Theresa: There’s different forms of prostitution…you gotta’ understand. The prostitution down here is f—ing for dope. Prostitution down here isn’t about the money. It’s about the dope. So if you want to help girls down here, you gotta get em’ off dope first.

Us: listening intently.

Theresa: The average prostitute in Hollywood makes $1,200 a night. If she makes less than that she’s in trouble with her pimp. Down here, pimps are called “daddies”.
Girls in the inner cities—the game is totally different.

Us: How so?

Theresa: A bitch down here thinks she turns a good trick if she gets 5 dollars. Prostitution has nothing do with sex. It has nothing to do with sex; very, very little. A pretty transsexual will make more than the prettiest girl you’ve ever seen. You have a lot of business men down here. A man don’t have to make a lot of money to get a prostitute. It’s not about sex it’s about perversion.


I told Theresa about the few times Miriam and I had been mistaken for prostitutes down here on skid row.

Theresa: Black men think you guys are dumb—easy to use. No matter where you come from, white girls are very gullible. Really…you know it’s true.

We both looked at each other and nodded. Theresa ripped off the outside edges of the taco we’d given her. It’s hard around the corners.

Us: How do your kids feel about you living down here?

Theresa: They don’t know.

Long silence.

Us: How do you survive down here?

Theresa: I separate myself. The only things that hurts me is if I see a black woman with her kids down here.

She went on to explain…

Theresa: I don’t understand poor white people. You could never make me understand how a white person could be poor in America. I have no compassion, no understanding for them. I don’t even let my kids talk to them. Because whatever it is that makes them white and poor, I don’t want it rubbing off my babies.

Us: Do you ever cry down here?

Theresa: Over different stuff…things that I felt my kids went through, yeah. Hell yeah.
Trusting the wrong people…

Us: What’s the hardest thing you’ve ever experienced?

Theresa: Being homeless with my kids.

Us: Did anyone help you?

Theresa: God.
I compromised. I bought them the best clothes. I did whatever I had to do to take care of my kids.

Us: Did you still do that now?

Theresa: Psh, no comment.

Us: How was it for your kids down here?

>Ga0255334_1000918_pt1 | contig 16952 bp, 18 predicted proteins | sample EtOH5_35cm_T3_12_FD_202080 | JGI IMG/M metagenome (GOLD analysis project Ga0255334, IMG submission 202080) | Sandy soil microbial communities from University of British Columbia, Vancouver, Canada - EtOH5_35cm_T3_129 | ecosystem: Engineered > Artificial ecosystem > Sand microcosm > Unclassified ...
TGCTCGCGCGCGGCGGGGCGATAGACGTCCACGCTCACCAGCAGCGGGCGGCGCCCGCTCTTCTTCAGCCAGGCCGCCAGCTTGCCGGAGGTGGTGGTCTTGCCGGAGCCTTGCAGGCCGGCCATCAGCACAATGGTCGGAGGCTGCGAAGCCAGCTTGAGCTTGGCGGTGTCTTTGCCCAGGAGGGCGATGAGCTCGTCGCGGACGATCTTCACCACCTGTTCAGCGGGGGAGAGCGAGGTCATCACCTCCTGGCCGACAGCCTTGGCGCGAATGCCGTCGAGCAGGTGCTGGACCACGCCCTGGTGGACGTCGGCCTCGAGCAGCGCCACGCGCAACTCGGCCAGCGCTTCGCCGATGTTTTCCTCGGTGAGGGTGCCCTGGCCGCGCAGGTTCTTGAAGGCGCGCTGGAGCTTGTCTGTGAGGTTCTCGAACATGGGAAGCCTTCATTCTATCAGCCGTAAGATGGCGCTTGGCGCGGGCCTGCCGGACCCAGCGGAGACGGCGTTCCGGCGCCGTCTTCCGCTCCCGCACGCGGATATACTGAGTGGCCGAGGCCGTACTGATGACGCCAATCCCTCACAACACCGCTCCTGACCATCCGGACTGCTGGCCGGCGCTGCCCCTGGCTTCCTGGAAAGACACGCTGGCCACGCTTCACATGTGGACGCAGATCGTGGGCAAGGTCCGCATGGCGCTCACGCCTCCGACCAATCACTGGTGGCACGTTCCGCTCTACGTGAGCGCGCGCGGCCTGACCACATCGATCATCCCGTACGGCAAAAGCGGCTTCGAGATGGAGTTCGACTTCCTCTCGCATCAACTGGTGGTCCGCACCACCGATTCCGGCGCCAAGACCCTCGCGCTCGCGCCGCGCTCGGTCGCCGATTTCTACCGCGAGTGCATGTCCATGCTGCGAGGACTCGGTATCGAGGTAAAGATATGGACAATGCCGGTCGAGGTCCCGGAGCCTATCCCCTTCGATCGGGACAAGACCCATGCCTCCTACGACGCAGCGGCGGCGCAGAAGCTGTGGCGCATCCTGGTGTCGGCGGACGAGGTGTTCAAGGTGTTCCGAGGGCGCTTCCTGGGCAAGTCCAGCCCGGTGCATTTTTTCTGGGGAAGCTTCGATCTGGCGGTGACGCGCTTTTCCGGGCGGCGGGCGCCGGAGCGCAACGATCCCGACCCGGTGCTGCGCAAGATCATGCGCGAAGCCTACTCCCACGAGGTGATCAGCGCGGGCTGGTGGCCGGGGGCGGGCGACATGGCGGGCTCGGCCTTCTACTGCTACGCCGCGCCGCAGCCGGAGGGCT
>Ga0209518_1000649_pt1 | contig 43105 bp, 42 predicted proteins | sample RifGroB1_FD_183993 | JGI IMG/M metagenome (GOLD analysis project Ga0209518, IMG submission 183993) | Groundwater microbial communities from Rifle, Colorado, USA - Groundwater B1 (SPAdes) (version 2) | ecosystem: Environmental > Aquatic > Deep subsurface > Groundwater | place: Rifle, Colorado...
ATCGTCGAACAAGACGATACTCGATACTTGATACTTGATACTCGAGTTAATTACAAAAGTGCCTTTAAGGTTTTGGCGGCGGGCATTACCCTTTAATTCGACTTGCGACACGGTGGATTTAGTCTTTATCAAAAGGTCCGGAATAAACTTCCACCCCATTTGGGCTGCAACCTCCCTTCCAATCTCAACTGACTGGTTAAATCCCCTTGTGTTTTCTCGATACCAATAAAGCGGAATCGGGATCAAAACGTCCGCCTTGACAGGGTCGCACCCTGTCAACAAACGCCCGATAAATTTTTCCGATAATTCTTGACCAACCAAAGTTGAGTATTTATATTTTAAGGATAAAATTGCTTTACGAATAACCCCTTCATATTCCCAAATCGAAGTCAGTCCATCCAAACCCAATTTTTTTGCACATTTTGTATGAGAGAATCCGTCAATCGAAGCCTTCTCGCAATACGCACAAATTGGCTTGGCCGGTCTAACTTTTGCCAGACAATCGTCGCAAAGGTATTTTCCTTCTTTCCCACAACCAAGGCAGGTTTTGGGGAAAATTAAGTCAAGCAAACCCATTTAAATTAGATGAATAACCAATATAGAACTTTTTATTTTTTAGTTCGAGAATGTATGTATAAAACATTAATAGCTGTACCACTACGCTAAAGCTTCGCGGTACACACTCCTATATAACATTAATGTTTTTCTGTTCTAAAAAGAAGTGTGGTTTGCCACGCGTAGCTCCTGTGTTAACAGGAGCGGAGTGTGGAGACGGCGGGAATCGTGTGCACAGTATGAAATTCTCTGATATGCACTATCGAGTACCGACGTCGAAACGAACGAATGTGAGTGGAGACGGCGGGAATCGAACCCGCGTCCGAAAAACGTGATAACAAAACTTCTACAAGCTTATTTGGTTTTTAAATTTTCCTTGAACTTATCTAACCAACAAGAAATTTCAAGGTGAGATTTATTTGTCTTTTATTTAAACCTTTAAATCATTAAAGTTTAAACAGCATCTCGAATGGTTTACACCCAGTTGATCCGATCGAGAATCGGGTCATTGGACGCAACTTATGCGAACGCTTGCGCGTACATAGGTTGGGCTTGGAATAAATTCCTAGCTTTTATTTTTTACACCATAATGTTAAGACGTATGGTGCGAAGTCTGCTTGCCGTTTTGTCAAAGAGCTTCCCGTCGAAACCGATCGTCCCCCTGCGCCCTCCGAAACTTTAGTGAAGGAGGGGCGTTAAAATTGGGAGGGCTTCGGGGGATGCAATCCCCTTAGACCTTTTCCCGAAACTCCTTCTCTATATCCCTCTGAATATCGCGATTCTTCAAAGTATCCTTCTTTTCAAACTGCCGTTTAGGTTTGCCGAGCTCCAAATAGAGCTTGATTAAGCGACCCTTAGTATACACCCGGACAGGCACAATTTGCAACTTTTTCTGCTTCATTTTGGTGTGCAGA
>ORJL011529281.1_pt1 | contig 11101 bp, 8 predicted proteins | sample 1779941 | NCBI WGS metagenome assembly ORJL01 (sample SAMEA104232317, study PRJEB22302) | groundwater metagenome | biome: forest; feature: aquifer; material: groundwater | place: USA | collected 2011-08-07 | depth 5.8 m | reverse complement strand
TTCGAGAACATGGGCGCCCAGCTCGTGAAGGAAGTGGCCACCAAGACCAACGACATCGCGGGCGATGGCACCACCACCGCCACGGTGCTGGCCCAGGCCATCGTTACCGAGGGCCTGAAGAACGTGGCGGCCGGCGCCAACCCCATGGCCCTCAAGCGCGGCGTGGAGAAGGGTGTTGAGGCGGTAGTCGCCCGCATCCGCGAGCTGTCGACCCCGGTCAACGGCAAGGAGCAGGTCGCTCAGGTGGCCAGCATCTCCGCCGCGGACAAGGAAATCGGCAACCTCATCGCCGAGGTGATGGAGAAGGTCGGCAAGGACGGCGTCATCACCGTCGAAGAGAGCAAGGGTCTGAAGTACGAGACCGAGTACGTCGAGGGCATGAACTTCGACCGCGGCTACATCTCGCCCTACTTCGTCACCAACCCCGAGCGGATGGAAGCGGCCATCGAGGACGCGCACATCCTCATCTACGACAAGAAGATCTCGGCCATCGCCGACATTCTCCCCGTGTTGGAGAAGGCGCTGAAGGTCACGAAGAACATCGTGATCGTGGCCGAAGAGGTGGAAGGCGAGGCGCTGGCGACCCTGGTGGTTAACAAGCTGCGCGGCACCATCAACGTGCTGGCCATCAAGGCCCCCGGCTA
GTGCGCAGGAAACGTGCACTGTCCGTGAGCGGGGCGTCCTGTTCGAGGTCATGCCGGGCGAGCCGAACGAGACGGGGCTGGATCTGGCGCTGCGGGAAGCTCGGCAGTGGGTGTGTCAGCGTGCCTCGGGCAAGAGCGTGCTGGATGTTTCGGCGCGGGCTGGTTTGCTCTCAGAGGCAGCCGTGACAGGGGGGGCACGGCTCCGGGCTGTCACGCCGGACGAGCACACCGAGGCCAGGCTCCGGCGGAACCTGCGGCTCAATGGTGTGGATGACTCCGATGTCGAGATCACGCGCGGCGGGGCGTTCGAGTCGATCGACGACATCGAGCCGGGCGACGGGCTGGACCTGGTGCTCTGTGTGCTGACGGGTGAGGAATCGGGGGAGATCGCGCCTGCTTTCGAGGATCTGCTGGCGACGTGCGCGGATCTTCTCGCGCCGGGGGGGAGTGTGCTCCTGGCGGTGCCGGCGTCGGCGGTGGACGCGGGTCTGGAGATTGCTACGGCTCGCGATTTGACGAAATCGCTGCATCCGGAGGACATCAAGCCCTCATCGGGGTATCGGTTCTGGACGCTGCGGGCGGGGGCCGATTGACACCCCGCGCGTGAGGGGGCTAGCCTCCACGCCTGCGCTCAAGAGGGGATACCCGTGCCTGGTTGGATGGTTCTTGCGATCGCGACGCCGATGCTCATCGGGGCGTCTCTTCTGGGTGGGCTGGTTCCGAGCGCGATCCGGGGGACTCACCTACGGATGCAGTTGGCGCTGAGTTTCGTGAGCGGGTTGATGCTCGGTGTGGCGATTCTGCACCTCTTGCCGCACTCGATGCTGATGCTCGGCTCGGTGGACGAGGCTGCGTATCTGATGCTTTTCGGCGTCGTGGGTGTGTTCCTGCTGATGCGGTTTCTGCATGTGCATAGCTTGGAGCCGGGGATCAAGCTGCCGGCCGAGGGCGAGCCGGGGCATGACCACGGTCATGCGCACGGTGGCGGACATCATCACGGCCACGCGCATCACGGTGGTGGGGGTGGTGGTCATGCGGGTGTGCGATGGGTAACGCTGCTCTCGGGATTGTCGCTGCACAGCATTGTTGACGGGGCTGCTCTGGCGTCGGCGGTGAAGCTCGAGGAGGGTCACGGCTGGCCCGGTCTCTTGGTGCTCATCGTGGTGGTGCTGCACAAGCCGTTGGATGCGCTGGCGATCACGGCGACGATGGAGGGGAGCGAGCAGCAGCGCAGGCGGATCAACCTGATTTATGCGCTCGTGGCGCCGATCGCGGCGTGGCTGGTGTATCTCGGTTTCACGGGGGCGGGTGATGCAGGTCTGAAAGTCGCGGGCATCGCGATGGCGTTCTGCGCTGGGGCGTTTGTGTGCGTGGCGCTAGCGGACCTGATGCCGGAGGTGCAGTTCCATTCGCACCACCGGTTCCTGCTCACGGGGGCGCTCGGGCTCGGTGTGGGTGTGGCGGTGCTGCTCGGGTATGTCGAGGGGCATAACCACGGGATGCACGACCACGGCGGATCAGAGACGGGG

Theresa: They got used to seeing the rats. Skid row is a world of its own.

Us: If you could tell people one thing about your experience living on skid row, what would is be?

Theresa: If you can make it down here, you can make it anywhere.

Us: So you just don’t let anything bother you?

Theresa: You’ve gotta’ have a ‘don’t f— with me’ attitude.

Us: Have you ever seen anyone get killed?

Theresa: Yeah. I saw a guy get thrown out a window. He molested a little boy. Everybody knew who did it [who killed him].

Us: Did anybody do anything about it?

Theresa: No, don’t nobody tell when somebody kills somebody. Who gonna’ tell? Especially when he molested a child. Anybody who molested a child should be killed.

We started to say something in response, but she looked at me and asked if I’d ever known someone who’d been molested. She said that it does something to a person, and it doesn’t matter how much time has past—they can’t ever heal from it. Miriam asked her something to the effect of, “how do you know?” to which she responded:

Theresa: End of conversation.


Us: What kind of things do the people down here talk about?

Theresa: People stop. Talk. Laugh. We talk about the past—about what we hope the future will be.

“The LORD saw how great man’s wickedness on the earth had become, and that every inclination of the thoughts of his heart was only evil all the time. The LORD was grieved that he had made man on the earth, and his heart was filled with pain.”
– Genesis 6:5,6

“And we have seen and testify that the Father has sent his Son to be the Savior of the world. If anyone acknowledges that Jesus is the Son of God, God lives in him and he in God. And so we know and rely on the love God has for us. God is love. Whoever lives in love lives in God, and God in him. In this way, love is made complete among us so that we will have confidence on the day of judgment, because in this world we are like him. There is no fear in love. But perfect love drives out fear, because fear has to do with punishment. The one who fears is not made perfect in love.”
– 1 John 4:14-18